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The Bartlett Development Planning Unit


Collective reflections about development practice and cities


A household registration reform to become Urban Citizen. Letter from China

By Ding Liu, on 9 March 2012

It’s been quite a time since I left DPU. How I missed all the teachers and classmates when I was looking at a photo of the room 201 on Facebook!  Every one at DPU is moving along in their paths in life. I think DPU is an interchange point for many of these different pathways – how interesting and amazing!

I am also moving on in my own pathway.  Now I am working at the development department of county level government in the city of Chongqing. Last year I was responsible for the local household registration reform led by Chongqing Municipal Government, the Chongqing’s reform is likely to make a breakthrough in the development of rural areas in China. The government intends to remove the discrimination between the urban dwellers with a non-agricultural Hukou and the rural people who have an agricultural one, in terms of social security, medical care, education and a series of barriers that stand in the way of the development of average agricultural people.

The household registration reform is a huge and long-lasting systematic project, which encompasses not just identity change, but also related social security construction, urban development and institution adjustment. At present, Chongqing is just in the early stages of this – transforming an agricultural Hukou to an urban Hukou; compensating pensions for the older people living in rural areas; building more houses for the rural immigrants; scaling up the size of the townships; and taking measures to increase the value of the agricultural land, through which it can increase the assets value of the peasants, and so on. In the past year 2011, Chongqing’s total number of agricultural people who became citizens holding urban Hukou [3,000,000 in my county] increased by more than 35,000. I am confident that, in the foreseeable future, the discriminated Agricultural Hukou will totally disappear and all citizens will have the equal rights of development.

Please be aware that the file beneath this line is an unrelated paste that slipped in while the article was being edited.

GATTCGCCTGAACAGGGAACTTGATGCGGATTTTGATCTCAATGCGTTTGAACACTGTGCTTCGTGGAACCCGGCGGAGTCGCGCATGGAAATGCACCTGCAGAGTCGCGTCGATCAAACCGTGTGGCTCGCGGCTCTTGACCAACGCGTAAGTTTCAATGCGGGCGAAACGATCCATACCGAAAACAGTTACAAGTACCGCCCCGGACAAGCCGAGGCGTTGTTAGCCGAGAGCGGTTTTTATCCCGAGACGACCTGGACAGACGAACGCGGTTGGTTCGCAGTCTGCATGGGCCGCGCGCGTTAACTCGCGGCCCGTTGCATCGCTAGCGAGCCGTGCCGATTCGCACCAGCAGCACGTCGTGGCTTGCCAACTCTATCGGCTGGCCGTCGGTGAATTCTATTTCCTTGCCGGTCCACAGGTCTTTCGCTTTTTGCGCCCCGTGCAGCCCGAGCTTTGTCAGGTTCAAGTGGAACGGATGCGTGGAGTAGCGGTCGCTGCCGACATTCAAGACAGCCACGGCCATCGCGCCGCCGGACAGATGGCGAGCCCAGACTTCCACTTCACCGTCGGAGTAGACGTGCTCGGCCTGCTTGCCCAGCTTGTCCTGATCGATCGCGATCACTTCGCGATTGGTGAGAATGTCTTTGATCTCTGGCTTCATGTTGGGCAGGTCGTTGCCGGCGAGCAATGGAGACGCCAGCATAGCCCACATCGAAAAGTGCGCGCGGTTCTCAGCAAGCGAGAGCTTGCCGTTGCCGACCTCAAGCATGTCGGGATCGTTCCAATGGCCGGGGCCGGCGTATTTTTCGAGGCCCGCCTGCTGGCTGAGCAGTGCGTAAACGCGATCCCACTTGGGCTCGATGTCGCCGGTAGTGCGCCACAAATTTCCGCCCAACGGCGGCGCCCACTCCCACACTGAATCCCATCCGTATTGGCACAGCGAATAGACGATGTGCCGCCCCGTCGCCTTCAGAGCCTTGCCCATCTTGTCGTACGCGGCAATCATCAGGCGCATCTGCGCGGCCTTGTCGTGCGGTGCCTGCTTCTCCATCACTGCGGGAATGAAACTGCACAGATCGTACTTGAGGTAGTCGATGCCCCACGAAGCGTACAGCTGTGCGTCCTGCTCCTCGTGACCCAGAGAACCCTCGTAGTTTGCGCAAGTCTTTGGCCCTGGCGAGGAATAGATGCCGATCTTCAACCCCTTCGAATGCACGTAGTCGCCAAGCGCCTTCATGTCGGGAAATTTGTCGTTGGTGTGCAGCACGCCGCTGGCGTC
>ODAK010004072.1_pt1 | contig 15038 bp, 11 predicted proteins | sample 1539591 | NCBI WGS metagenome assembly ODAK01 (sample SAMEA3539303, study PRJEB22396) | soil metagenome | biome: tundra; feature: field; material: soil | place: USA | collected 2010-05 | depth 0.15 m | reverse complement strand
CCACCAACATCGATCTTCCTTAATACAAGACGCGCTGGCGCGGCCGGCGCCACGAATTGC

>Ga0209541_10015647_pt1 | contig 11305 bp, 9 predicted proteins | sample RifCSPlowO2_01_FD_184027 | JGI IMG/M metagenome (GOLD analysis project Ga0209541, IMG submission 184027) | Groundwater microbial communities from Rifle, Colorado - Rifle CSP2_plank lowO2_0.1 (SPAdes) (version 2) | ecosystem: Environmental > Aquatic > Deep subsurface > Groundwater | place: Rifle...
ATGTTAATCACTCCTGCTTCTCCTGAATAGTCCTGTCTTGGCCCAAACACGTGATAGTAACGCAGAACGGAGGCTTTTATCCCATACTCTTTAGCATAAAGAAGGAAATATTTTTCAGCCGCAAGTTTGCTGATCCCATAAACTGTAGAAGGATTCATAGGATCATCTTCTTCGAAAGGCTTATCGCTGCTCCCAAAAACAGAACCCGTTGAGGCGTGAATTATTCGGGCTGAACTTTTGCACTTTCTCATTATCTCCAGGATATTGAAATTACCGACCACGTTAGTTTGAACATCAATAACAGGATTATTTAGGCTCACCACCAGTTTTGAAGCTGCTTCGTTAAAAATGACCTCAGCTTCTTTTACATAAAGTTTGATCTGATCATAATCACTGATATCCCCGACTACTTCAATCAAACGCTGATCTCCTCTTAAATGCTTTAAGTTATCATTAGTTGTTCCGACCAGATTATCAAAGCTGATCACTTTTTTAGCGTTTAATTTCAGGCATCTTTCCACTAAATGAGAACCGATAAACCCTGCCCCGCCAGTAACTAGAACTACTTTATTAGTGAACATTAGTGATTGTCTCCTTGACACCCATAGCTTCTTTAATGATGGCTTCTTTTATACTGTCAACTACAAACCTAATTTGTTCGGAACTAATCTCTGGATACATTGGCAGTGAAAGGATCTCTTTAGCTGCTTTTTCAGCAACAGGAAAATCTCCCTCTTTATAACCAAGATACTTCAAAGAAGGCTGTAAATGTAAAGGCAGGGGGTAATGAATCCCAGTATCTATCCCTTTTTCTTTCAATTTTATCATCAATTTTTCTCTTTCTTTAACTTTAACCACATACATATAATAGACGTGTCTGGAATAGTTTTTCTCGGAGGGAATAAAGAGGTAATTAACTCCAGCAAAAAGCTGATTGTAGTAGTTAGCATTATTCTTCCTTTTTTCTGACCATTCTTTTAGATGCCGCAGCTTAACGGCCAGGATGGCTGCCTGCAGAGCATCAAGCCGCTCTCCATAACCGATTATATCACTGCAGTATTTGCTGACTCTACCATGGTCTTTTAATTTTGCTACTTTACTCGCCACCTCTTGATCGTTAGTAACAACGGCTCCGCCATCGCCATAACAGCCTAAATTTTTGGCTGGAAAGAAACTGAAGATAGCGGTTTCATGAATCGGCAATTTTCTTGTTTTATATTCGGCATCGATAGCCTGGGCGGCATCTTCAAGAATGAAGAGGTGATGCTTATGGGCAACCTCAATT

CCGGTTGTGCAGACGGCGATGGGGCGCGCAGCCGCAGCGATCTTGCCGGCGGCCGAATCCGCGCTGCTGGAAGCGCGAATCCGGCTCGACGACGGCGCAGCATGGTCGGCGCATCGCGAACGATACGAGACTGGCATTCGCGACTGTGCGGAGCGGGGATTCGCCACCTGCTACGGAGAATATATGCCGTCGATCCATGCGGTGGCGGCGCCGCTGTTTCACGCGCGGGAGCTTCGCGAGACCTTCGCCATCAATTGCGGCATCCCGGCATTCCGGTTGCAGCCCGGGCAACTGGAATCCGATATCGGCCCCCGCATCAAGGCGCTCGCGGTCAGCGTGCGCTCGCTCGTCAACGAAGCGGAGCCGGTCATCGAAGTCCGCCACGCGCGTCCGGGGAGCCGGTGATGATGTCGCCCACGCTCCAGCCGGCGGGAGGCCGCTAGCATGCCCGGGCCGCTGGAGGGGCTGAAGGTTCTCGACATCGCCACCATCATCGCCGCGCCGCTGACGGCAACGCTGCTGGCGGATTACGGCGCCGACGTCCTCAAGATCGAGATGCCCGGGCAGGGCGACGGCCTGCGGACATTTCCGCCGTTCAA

My job is of great meaning to the rural people and that inspires me to do better.

Another important note about China’s future development plan is that in the recent central government conference ‘social construction’ has been proposed as the keyword for the development of China in 2012. Given that China’s social organisations have been poorly developing under the current political system, this conference has offered a sign that social actors are being considered an important aspect of the development of the country in the future. I believe that in the year 2012 deep and profound changes will happen in China. It is exciting and inspiring to be part of this social progress and witness the historic turning point.

No matter how exactly the reform is received in its infancy, we will do the best we can to fulfill its goal in the future.

I appreciate the time I spent at the DPU. What I learnt there is hard to describe but it is greatly influencing my thoughts and behavior at present. I wish for the students from all around the world studying at the unit to make great contributions to the development of their country and bring real well-being to their people through innovative projects and approaches.

Ding Liu. DPU Alumnus
Deputy Director
Development and Reform Commissions of Wuxi | County Chongqing China